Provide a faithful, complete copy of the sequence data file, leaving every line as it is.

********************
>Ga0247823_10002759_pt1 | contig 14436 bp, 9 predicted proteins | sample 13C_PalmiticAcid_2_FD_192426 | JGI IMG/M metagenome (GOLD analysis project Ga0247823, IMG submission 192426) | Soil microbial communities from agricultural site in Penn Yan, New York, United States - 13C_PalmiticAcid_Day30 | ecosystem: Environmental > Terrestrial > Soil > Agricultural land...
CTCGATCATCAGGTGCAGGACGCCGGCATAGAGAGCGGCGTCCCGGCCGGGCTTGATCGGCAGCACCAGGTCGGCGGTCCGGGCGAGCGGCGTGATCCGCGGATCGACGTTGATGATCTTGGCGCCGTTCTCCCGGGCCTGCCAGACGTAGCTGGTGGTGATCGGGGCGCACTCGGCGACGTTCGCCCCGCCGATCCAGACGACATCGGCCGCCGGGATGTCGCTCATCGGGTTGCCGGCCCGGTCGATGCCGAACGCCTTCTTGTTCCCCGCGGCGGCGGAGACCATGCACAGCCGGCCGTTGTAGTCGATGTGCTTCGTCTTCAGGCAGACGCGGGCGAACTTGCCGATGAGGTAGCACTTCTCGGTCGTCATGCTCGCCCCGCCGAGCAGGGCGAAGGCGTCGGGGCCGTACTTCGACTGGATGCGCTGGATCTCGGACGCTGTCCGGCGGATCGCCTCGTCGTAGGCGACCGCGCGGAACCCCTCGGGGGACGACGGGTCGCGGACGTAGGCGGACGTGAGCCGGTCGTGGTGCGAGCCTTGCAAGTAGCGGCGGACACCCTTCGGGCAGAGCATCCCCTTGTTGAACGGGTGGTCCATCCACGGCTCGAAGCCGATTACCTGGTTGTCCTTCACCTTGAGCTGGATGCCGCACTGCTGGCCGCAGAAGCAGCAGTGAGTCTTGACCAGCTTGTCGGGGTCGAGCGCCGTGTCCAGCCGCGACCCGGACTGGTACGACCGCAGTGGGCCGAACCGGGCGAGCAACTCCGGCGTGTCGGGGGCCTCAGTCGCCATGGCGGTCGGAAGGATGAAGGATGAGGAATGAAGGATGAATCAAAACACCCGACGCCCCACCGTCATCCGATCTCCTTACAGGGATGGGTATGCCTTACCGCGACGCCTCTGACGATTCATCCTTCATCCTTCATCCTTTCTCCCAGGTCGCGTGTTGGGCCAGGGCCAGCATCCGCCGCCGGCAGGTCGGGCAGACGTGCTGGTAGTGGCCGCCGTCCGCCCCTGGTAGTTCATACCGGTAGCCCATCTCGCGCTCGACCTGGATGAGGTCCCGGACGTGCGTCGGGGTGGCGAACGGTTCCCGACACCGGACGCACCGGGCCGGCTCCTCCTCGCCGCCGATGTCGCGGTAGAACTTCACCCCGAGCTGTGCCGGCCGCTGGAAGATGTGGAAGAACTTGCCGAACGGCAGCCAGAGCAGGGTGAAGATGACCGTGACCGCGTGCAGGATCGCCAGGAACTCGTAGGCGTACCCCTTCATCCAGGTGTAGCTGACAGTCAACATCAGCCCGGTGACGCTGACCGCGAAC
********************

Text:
>Ga0247823_10002759_pt1 | contig 14436 bp, 9 predicted proteins | sample 13C_PalmiticAcid_2_FD_192426 | JGI IMG/M metagenome (GOLD analysis project Ga0247823, IMG submission 192426) | Soil microbial communities from agricultural site in Penn Yan, New York, United States - 13C_PalmiticAcid_Day30 | ecosystem: Environmental > Terrestrial > Soil > Agricultural land...
CTCGATCATCAGGTGCAGGACGCCGGCATAGAGAGCGGCGTCCCGGCCGGGCTTGATCGGCAGCACCAGGTCGGCGGTCCGGGCGAGCGGCGTGATCCGCGGATCGACGTTGATGATCTTGGCGCCGTTCTCCCGGGCCTGCCAGACGTAGCTGGTGGTGATCGGGGCGCACTCGGCGACGTTCGCCCCGCCGATCCAGACGACATCGGCCGCCGGGATGTCGCTCATCGGGTTGCCGGCCCGGTCGATGCCGAACGCCTTCTTGTTCCCCGCGGCGGCGGAGACCATGCACAGCCGGCCGTTGTAGTCGATGTGCTTCGTCTTCAGGCAGACGCGGGCGAACTTGCCGATGAGGTAGCACTTCTCGGTCGTCATGCTCGCCCCGCCGAGCAGGGCGAAGGCGTCGGGGCCGTACTTCGACTGGATGCGCTGGATCTCGGACGCTGTCCGGCGGATCGCCTCGTCGTAGGCGACCGCGCGGAACCCCTCGGGGGACGACGGGTCGCGGACGTAGGCGGACGTGAGCCGGTCGTGGTGCGAGCCTTGCAAGTAGCGGCGGACACCCTTCGGGCAGAGCATCCCCTTGTTGAACGGGTGGTCCATCCACGGCTCGAAGCCGATTACCTGGTTGTCCTTCACCTTGAGCTGGATGCCGCACTGCTGGCCGCAGAAGCAGCAGTGAGTCTTGACCAGCTTGTCGGGGTCGAGCGCCGTGTCCAGCCGCGACCCGGACTGGTACGACCGCAGTGGGCCGAACCGGGCGAGCAACTCCGGCGTGTCGGGGGCCTCAGTCGCCATGGCGGTCGGAAGGATGAAGGATGAGGAATGAAGGATGAATCAAAACACCCGACGCCCCACCGTCATCCGATCTCCTTACAGGGATGGGTATGCCTTACCGCGACGCCTCTGACGATTCATCCTTCATCCTTCATCCTTTCTCCCAGGTCGCGTGTTGGGCCAGGGCCAGCATCCGCCGCCGGCAGGTCGGGCAGACGTGCTGGTAGTGGCCGCCGTCCGCCCCTGGTAGTTCATACCGGTAGCCCATCTCGCGCTCGACCTGGATGAGGTCCCGGACGTGCGTCGGGGTGGCGAACGGTTCCCGACACCGGACGCACCGGGCCGGCTCCTCCTCGCCGCCGATGTCGCGGTAGAACTTCACCCCGAGCTGTGCCGGCCGCTGGAAGATGTGGAAGAACTTGCCGAACGGCAGCCAGAGCAGGGTGAAGATGACCGTGACCGCGTGCAGGATCGCCAGGAACTCGTAGGCGTACCCCTTCATCCAGGTGTAGCTGACAGTCAACATCAGCCCGGTGACGCTGACCGCGAAC